Financial counterparties ("FCs") and non-financial counterparties ("NFCs") should now assess whether they are ready.
New counterparty category: Small financial counterparty
One of the most significant amendments is the introduction of a new counterparty category, the small financial counterparty ("SFC"). SFCs are FCs with a limited trading volume in derivative instruments (below a certain threshold for over-the-counter ("OTC") derivatives), such as certain investment funds or small banks. SFCs may choose not to clear their derivative contracts.
The relevant clearing thresholds will be similar to the clearing thresholds already existing for NFCs and will be set at:
- EUR 1 billion in gross notional value for OTC credit derivative contracts;
- EUR 1 billion in gross notional value for OTC equity derivative contracts;
- EUR 3 billion in gross notional value for OTC interest rate derivative contracts;
- EUR 3 billion in gross notional value for OTC foreign exchange derivative contracts; and
- EUR 3 billion in gross notional value for OTC commodity derivative contracts and other OTC derivative contracts not provided for above.
Mandatory clearing for NFCs only in the asset classes concerned
Going forward NFCs will only be required to clear their OTC derivative transactions for the asset classes where the clearing threshold has actually been exceeded and no longer for all asset classes (as under the old regime). However SFCs exceeding the relevant clearing threshold in one asset class will need to clear their OTC derivative contracts for all their asset classes.
Calculation of clearing thresholds / key dates
EMIR Refit introduces a new regime for determining when FCs and NFCs are subject to the clearing obligation. They can choose whether or not to perform the clearing threshold calculation on an aggregate month-end average position for the previous 12 months. Where they decide to do so or where they choose to conduct the calculation and the relevant threshold is exceeded, the respective Luxembourg FC or NFC is required to notify ESMA and the CSSF, and to clear all OTC derivative contracts, novated or entered into, within four months. The initial calculation of positions will need to be performed by the date at which EMIR Refit enters into force, i.e. 17 June 2019 (for the previous 12 months, i.e. for the first year of the period starting 31 May 2018).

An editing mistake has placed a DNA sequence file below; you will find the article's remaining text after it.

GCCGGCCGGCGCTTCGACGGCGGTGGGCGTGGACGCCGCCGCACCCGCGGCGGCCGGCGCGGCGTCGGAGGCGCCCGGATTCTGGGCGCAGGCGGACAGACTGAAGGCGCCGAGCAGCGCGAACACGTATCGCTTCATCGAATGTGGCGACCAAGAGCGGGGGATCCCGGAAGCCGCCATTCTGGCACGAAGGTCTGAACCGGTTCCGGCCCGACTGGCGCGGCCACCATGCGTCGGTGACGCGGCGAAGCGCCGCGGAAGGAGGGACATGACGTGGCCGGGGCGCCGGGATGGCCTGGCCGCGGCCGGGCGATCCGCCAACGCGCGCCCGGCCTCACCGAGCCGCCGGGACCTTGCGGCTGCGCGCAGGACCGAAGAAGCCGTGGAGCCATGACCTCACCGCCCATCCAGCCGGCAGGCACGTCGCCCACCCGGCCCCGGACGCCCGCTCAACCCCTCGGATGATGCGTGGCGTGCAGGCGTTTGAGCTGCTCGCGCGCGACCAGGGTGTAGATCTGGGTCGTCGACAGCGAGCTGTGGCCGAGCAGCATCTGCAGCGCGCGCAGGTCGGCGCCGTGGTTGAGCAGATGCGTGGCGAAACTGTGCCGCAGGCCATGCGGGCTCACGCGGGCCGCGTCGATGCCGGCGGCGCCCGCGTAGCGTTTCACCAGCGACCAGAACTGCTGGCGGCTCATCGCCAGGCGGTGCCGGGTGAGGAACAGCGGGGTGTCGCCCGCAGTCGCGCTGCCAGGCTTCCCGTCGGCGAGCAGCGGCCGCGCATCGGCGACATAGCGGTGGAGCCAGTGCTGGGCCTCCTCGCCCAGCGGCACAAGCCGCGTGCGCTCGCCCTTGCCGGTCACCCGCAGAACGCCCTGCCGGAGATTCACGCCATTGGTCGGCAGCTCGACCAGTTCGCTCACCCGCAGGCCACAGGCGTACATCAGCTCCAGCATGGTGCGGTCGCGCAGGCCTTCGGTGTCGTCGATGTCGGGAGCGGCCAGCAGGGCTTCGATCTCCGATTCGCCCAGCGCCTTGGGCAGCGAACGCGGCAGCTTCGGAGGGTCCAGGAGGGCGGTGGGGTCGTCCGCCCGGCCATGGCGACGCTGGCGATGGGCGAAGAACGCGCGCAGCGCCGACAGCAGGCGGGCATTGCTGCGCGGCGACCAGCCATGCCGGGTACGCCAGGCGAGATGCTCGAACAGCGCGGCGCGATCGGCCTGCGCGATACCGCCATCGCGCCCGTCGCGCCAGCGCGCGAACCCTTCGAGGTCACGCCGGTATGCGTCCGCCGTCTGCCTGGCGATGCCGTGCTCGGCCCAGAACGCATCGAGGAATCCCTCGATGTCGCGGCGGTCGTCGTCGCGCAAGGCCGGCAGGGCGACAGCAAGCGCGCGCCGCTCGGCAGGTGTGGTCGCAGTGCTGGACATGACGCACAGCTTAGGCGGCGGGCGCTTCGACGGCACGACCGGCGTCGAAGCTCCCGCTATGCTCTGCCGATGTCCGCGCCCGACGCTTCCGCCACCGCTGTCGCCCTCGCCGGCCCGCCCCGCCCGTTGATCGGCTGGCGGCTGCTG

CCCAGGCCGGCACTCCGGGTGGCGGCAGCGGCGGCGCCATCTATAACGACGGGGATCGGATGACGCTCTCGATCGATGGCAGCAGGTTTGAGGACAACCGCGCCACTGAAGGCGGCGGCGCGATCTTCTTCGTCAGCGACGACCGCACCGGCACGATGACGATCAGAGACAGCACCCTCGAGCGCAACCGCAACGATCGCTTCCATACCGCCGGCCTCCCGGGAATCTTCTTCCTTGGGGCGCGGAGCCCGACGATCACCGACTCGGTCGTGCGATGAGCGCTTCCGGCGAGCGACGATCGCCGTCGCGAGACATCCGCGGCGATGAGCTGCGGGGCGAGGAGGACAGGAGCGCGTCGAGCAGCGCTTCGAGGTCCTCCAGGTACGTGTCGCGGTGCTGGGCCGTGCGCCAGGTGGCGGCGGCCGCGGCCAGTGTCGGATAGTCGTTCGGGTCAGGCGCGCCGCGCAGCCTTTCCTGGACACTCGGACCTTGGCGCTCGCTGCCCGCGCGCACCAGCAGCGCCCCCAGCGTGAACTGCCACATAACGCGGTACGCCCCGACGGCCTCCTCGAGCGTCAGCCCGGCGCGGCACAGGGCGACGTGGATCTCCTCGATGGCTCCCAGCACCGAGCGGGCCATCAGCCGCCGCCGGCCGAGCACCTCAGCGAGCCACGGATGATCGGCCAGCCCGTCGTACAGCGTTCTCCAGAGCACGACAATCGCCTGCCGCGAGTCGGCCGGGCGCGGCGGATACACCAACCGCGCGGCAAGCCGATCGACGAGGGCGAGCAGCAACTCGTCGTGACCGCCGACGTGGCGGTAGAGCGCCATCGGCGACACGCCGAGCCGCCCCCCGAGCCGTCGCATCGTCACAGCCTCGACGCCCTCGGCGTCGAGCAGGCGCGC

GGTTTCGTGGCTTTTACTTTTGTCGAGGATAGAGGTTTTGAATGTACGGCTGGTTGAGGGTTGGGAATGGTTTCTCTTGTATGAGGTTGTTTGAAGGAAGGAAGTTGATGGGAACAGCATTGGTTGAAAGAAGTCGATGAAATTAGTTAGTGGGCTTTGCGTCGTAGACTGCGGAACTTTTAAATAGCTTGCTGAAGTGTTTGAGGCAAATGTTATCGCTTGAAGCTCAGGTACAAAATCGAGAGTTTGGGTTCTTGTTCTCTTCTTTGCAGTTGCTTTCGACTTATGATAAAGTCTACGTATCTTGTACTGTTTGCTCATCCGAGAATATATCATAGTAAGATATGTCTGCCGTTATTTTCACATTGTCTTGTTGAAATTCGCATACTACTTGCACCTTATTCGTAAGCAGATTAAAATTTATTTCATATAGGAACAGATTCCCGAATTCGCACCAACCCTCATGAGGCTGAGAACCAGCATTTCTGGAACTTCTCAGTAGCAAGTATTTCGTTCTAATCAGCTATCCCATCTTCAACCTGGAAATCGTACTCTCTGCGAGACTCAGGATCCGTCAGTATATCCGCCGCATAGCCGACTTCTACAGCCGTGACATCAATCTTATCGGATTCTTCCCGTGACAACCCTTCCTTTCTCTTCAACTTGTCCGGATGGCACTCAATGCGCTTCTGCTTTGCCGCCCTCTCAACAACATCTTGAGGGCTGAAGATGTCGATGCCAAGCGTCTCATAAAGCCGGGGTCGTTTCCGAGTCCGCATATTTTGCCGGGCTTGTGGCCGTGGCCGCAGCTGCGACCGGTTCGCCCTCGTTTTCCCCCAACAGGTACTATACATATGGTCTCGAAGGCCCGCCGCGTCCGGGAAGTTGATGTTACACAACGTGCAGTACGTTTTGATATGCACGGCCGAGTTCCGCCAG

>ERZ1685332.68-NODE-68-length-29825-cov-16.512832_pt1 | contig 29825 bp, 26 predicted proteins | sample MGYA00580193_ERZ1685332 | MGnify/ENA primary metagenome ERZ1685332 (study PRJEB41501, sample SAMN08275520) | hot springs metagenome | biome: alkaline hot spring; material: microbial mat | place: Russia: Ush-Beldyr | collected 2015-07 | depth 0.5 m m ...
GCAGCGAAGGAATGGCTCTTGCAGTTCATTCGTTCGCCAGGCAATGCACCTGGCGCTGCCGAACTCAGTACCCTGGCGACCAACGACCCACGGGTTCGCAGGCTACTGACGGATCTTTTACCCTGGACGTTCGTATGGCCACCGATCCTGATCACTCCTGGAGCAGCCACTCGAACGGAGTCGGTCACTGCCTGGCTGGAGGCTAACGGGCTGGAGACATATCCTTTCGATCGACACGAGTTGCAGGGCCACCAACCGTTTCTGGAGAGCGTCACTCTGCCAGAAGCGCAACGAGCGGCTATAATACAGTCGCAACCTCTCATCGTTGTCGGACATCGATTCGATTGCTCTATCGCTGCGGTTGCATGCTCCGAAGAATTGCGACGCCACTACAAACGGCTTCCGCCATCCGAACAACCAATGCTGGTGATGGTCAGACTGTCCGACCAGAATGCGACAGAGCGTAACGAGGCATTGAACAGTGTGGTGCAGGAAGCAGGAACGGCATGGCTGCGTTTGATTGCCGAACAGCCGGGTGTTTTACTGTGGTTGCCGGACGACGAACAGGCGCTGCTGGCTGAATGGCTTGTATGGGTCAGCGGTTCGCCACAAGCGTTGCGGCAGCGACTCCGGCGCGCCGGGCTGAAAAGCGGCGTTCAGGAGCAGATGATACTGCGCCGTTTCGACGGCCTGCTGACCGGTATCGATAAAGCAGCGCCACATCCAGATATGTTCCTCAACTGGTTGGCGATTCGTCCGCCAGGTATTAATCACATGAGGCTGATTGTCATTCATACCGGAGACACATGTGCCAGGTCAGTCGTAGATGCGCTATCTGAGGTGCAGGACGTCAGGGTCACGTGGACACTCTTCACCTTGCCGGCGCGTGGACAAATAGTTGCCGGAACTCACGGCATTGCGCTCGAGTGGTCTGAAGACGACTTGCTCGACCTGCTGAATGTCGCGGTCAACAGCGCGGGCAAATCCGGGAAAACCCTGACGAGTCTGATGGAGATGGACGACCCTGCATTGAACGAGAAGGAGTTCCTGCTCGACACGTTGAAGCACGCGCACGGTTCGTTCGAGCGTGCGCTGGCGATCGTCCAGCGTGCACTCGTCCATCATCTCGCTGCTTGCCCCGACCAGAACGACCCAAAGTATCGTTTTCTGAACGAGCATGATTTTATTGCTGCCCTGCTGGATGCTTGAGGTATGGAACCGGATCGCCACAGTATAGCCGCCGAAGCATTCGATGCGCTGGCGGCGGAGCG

The market participants concerned should note that NFCs do not need to consider the OTC derivative contracts entered into for hedging purposes when calculating the clearing threshold, while FCs need to include all of their OTC derivative transactions, whether entered into for hedging or investment purposes.
Certain non-EU AIFs qualifying as FCs
With EMIR Refit being applicable non-EU AIFs managed by an authorised or registered AIFM under the AIFMD will qualify as FCs.
Introduction of intragroup exemption for reporting
An exemption will be introduced for intragroup transactions involving an NFC (notification to the CSSF required), however only where both entities are included in the same consolidation, have established an appropriate risk management and where the parent entity is not an FC.
Introduction of single-sided reporting
Single-sided reporting is partially being introduced, namely for derivative transactions between an FC and an NFC below the clearing threshold, where only the FC will be responsible for carrying out the reporting on behalf of both counterparties.
Reporting for AIFs and UCITS
For OTC derivative transactions entered into by an AIF or UCITS its AIFM or management company will be responsible for carrying out the reporting.
No more backloading
Due to the fact that the reporting of historic contracts has proved to be difficult and resulted in a high reporting failure rate and poor quality of reported data, the requirement to report historic contracts has been removed. Hence no reporting will be required for derivative contracts which were entered into before 12 February 2014, provided those contracts are no longer outstanding.
Fair, reasonable and non-discriminatory access to clearing services
Clearing members and clients of clearing members providing clearing services should, according to EMIR Refit, be required to provide their clearing services under fair, reasonable, non-discriminatory and transparent commercial terms, in order to enable all counterparties to access clearing. However the question is how effective this will be, given that the fair access to clearing services will presumably not be a claimable right.
The content of this article is intended to provide a general guide to the subject matter. Specialist advice should be sought about your specific circumstances.